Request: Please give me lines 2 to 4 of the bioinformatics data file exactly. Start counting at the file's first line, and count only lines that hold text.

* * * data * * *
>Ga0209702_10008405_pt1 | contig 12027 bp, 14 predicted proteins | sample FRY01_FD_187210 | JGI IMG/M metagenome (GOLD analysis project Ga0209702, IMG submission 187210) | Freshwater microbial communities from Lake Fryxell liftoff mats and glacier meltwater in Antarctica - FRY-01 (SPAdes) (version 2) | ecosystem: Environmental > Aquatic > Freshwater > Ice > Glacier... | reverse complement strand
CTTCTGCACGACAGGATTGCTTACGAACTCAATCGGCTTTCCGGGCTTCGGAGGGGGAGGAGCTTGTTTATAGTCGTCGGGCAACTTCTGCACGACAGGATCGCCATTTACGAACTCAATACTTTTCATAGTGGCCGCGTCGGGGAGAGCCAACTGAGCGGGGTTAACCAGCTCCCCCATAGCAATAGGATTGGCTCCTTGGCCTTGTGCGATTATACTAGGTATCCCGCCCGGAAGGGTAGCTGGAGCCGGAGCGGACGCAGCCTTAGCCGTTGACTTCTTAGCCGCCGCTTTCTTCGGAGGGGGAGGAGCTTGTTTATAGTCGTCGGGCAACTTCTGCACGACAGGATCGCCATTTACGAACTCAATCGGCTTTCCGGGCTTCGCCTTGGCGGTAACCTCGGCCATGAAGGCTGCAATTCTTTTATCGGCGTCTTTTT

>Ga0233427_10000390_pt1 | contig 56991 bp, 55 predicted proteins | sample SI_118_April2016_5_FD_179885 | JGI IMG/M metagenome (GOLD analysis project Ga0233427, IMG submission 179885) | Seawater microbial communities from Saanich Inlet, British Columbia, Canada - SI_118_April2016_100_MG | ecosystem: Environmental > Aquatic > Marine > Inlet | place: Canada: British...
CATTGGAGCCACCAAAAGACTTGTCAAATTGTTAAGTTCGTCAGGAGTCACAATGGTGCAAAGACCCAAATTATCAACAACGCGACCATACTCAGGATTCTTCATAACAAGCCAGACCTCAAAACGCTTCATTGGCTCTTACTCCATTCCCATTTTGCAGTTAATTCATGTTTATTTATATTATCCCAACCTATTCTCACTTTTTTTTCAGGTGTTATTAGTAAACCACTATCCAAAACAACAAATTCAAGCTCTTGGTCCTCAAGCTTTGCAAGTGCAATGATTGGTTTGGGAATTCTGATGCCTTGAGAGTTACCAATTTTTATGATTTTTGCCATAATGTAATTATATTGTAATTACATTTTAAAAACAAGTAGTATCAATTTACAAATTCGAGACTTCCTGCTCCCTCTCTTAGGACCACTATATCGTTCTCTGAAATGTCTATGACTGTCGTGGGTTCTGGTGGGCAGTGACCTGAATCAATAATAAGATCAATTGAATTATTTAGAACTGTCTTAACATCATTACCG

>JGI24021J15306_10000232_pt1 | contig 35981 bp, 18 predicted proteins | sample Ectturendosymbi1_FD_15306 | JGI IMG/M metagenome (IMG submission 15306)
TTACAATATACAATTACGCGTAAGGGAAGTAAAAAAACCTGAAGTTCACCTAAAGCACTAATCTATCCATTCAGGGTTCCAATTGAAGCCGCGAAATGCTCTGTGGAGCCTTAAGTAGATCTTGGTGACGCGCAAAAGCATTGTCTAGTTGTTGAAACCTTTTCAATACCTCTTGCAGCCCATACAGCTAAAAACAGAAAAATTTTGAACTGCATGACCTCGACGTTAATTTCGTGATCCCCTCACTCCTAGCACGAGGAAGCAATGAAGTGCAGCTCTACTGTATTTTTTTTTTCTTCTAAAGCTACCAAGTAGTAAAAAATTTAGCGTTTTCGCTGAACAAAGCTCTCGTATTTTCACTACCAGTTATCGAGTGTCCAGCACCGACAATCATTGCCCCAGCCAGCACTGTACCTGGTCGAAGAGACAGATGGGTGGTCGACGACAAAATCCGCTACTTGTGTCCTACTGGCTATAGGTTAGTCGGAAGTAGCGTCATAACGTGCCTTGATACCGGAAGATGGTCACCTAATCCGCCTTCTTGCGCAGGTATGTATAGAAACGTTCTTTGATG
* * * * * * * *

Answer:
CTTCTGCACGACAGGATTGCTTACGAACTCAATCGGCTTTCCGGGCTTCGGAGGGGGAGGAGCTTGTTTATAGTCGTCGGGCAACTTCTGCACGACAGGATCGCCATTTACGAACTCAATACTTTTCATAGTGGCCGCGTCGGGGAGAGCCAACTGAGCGGGGTTAACCAGCTCCCCCATAGCAATAGGATTGGCTCCTTGGCCTTGTGCGATTATACTAGGTATCCCGCCCGGAAGGGTAGCTGGAGCCGGAGCGGACGCAGCCTTAGCCGTTGACTTCTTAGCCGCCGCTTTCTTCGGAGGGGGAGGAGCTTGTTTATAGTCGTCGGGCAACTTCTGCACGACAGGATCGCCATTTACGAACTCAATCGGCTTTCCGGGCTTCGCCTTGGCGGTAACCTCGGCCATGAAGGCTGCAATTCTTTTATCGGCGTCTTTTT

>Ga0233427_10000390_pt1 | contig 56991 bp, 55 predicted proteins | sample SI_118_April2016_5_FD_179885 | JGI IMG/M metagenome (GOLD analysis project Ga0233427, IMG submission 179885) | Seawater microbial communities from Saanich Inlet, British Columbia, Canada - SI_118_April2016_100_MG | ecosystem: Environmental > Aquatic > Marine > Inlet | place: Canada: British...
CATTGGAGCCACCAAAAGACTTGTCAAATTGTTAAGTTCGTCAGGAGTCACAATGGTGCAAAGACCCAAATTATCAACAACGCGACCATACTCAGGATTCTTCATAACAAGCCAGACCTCAAAACGCTTCATTGGCTCTTACTCCATTCCCATTTTGCAGTTAATTCATGTTTATTTATATTATCCCAACCTATTCTCACTTTTTTTTCAGGTGTTATTAGTAAACCACTATCCAAAACAACAAATTCAAGCTCTTGGTCCTCAAGCTTTGCAAGTGCAATGATTGGTTTGGGAATTCTGATGCCTTGAGAGTTACCAATTTTTATGATTTTTGCCATAATGTAATTATATTGTAATTACATTTTAAAAACAAGTAGTATCAATTTACAAATTCGAGACTTCCTGCTCCCTCTCTTAGGACCACTATATCGTTCTCTGAAATGTCTATGACTGTCGTGGGTTCTGGTGGGCAGTGACCTGAATCAATAATAAGATCAATTGAATTATTTAGAACTGTCTTAACATCATTACCG